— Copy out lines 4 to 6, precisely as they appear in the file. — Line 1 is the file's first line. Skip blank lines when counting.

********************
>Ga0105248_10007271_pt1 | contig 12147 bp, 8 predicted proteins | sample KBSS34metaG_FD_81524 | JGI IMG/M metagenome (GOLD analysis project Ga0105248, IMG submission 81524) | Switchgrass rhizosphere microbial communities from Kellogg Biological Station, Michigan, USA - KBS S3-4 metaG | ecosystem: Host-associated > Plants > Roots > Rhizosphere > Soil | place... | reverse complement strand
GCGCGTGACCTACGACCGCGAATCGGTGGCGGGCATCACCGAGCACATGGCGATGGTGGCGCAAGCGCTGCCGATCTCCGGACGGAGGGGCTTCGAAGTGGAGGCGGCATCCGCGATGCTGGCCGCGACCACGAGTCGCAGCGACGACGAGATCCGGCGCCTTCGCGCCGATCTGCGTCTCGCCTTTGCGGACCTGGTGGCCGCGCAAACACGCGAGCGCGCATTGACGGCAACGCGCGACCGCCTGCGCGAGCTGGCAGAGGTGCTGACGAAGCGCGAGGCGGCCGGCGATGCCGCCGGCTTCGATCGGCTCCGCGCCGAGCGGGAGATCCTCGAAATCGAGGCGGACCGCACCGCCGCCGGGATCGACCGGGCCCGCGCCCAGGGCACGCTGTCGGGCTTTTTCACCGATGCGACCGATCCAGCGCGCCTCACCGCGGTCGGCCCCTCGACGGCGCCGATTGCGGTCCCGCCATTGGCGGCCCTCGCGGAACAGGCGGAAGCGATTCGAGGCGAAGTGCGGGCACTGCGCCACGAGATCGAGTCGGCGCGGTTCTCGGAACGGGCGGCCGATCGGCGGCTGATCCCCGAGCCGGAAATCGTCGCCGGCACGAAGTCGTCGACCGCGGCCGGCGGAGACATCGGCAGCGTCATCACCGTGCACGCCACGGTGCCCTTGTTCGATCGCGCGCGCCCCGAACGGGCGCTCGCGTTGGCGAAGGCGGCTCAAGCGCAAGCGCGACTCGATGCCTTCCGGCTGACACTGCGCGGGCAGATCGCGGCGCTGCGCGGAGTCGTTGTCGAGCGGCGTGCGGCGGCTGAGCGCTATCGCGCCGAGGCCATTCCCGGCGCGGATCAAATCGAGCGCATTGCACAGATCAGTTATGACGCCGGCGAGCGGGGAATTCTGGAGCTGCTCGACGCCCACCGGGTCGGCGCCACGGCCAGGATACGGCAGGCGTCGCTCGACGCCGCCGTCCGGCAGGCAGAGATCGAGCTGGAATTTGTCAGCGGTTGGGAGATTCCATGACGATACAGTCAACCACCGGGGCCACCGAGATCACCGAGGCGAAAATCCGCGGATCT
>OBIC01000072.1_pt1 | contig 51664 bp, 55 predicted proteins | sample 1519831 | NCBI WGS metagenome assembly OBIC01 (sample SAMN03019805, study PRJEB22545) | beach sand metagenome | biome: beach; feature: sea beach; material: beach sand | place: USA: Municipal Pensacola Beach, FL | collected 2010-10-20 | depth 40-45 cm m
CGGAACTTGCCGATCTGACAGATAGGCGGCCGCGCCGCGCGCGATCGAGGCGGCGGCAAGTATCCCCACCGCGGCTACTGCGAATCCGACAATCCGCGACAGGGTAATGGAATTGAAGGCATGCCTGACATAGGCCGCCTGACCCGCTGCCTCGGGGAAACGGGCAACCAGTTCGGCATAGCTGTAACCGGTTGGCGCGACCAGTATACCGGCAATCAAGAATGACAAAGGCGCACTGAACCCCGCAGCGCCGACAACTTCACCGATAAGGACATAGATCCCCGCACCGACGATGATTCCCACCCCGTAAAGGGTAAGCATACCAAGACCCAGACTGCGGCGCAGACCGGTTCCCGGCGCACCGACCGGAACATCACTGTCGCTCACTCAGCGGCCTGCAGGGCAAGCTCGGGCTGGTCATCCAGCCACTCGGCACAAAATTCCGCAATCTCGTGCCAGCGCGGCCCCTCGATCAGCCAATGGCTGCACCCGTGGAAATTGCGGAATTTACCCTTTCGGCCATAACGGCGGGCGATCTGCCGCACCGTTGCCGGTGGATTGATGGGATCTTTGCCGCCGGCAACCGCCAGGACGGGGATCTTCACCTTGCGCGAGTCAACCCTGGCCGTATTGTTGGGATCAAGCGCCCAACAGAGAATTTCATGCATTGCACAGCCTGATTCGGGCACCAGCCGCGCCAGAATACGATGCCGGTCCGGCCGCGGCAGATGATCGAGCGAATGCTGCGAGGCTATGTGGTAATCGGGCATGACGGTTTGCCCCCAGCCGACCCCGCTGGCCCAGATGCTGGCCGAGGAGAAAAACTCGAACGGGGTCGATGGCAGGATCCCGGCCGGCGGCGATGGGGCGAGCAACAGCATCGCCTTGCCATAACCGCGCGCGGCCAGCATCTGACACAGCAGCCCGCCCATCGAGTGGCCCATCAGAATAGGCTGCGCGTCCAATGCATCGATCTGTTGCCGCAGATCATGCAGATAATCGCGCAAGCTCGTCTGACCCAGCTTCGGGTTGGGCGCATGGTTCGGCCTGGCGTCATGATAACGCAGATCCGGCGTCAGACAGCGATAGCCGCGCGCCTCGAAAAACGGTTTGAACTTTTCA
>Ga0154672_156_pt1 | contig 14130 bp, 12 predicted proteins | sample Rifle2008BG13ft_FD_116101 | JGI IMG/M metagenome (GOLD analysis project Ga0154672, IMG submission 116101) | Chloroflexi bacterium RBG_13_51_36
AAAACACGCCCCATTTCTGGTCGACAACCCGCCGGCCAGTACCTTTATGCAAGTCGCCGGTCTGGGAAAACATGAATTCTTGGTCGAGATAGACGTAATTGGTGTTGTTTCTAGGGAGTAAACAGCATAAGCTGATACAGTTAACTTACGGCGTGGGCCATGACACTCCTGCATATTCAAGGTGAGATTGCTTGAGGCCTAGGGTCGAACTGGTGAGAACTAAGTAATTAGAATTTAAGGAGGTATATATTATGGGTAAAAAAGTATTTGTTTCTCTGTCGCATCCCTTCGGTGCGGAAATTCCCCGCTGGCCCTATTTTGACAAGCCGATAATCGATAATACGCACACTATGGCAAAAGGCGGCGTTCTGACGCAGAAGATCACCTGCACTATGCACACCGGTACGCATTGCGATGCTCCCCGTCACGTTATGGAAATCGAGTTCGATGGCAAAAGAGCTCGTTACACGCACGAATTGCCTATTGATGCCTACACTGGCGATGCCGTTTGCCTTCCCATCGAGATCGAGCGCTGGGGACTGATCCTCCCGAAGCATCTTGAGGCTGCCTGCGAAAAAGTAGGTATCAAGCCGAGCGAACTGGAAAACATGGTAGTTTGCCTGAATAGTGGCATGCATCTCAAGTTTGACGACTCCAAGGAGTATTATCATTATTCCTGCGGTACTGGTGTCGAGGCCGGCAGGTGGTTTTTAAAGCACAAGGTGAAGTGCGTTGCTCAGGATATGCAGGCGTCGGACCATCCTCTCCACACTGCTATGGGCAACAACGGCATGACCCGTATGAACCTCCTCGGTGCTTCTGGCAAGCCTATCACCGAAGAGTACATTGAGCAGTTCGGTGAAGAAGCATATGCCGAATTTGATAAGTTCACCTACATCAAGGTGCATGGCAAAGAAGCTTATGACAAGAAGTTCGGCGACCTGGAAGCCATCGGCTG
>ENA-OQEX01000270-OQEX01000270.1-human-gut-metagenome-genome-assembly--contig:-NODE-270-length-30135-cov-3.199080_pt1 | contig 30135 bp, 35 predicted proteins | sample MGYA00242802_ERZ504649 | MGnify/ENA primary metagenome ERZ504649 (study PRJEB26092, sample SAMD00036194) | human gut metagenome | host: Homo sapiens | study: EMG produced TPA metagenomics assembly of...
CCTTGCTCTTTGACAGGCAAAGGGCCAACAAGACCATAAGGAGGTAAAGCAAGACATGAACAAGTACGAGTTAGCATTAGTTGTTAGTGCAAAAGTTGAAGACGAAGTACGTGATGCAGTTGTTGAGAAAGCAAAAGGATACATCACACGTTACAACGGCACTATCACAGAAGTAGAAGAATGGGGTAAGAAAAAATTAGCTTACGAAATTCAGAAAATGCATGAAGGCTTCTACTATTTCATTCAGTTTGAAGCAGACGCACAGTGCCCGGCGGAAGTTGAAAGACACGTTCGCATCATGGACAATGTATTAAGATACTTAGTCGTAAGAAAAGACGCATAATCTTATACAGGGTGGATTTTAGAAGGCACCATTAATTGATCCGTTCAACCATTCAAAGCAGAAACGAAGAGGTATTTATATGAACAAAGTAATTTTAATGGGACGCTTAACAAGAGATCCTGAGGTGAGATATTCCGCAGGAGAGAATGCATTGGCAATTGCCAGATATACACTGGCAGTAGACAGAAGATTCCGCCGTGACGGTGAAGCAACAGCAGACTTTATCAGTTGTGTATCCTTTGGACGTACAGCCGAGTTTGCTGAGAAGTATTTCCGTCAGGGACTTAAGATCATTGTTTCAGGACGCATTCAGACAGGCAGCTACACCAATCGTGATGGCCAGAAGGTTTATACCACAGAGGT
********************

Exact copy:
CGGAACTTGCCGATCTGACAGATAGGCGGCCGCGCCGCGCGCGATCGAGGCGGCGGCAAGTATCCCCACCGCGGCTACTGCGAATCCGACAATCCGCGACAGGGTAATGGAATTGAAGGCATGCCTGACATAGGCCGCCTGACCCGCTGCCTCGGGGAAACGGGCAACCAGTTCGGCATAGCTGTAACCGGTTGGCGCGACCAGTATACCGGCAATCAAGAATGACAAAGGCGCACTGAACCCCGCAGCGCCGACAACTTCACCGATAAGGACATAGATCCCCGCACCGACGATGATTCCCACCCCGTAAAGGGTAAGCATACCAAGACCCAGACTGCGGCGCAGACCGGTTCCCGGCGCACCGACCGGAACATCACTGTCGCTCACTCAGCGGCCTGCAGGGCAAGCTCGGGCTGGTCATCCAGCCACTCGGCACAAAATTCCGCAATCTCGTGCCAGCGCGGCCCCTCGATCAGCCAATGGCTGCACCCGTGGAAATTGCGGAATTTACCCTTTCGGCCATAACGGCGGGCGATCTGCCGCACCGTTGCCGGTGGATTGATGGGATCTTTGCCGCCGGCAACCGCCAGGACGGGGATCTTCACCTTGCGCGAGTCAACCCTGGCCGTATTGTTGGGATCAAGCGCCCAACAGAGAATTTCATGCATTGCACAGCCTGATTCGGGCACCAGCCGCGCCAGAATACGATGCCGGTCCGGCCGCGGCAGATGATCGAGCGAATGCTGCGAGGCTATGTGGTAATCGGGCATGACGGTTTGCCCCCAGCCGACCCCGCTGGCCCAGATGCTGGCCGAGGAGAAAAACTCGAACGGGGTCGATGGCAGGATCCCGGCCGGCGGCGATGGGGCGAGCAACAGCATCGCCTTGCCATAACCGCGCGCGGCCAGCATCTGACACAGCAGCCCGCCCATCGAGTGGCCCATCAGAATAGGCTGCGCGTCCAATGCATCGATCTGTTGCCGCAGATCATGCAGATAATCGCGCAAGCTCGTCTGACCCAGCTTCGGGTTGGGCGCATGGTTCGGCCTGGCGTCATGATAACGCAGATCCGGCGTCAGACAGCGATAGCCGCGCGCCTCGAAAAACGGTTTGAACTTTTCA
>Ga0154672_156_pt1 | contig 14130 bp, 12 predicted proteins | sample Rifle2008BG13ft_FD_116101 | JGI IMG/M metagenome (GOLD analysis project Ga0154672, IMG submission 116101) | Chloroflexi bacterium RBG_13_51_36
AAAACACGCCCCATTTCTGGTCGACAACCCGCCGGCCAGTACCTTTATGCAAGTCGCCGGTCTGGGAAAACATGAATTCTTGGTCGAGATAGACGTAATTGGTGTTGTTTCTAGGGAGTAAACAGCATAAGCTGATACAGTTAACTTACGGCGTGGGCCATGACACTCCTGCATATTCAAGGTGAGATTGCTTGAGGCCTAGGGTCGAACTGGTGAGAACTAAGTAATTAGAATTTAAGGAGGTATATATTATGGGTAAAAAAGTATTTGTTTCTCTGTCGCATCCCTTCGGTGCGGAAATTCCCCGCTGGCCCTATTTTGACAAGCCGATAATCGATAATACGCACACTATGGCAAAAGGCGGCGTTCTGACGCAGAAGATCACCTGCACTATGCACACCGGTACGCATTGCGATGCTCCCCGTCACGTTATGGAAATCGAGTTCGATGGCAAAAGAGCTCGTTACACGCACGAATTGCCTATTGATGCCTACACTGGCGATGCCGTTTGCCTTCCCATCGAGATCGAGCGCTGGGGACTGATCCTCCCGAAGCATCTTGAGGCTGCCTGCGAAAAAGTAGGTATCAAGCCGAGCGAACTGGAAAACATGGTAGTTTGCCTGAATAGTGGCATGCATCTCAAGTTTGACGACTCCAAGGAGTATTATCATTATTCCTGCGGTACTGGTGTCGAGGCCGGCAGGTGGTTTTTAAAGCACAAGGTGAAGTGCGTTGCTCAGGATATGCAGGCGTCGGACCATCCTCTCCACACTGCTATGGGCAACAACGGCATGACCCGTATGAACCTCCTCGGTGCTTCTGGCAAGCCTATCACCGAAGAGTACATTGAGCAGTTCGGTGAAGAAGCATATGCCGAATTTGATAAGTTCACCTACATCAAGGTGCATGGCAAAGAAGCTTATGACAAGAAGTTCGGCGACCTGGAAGCCATCGGCTG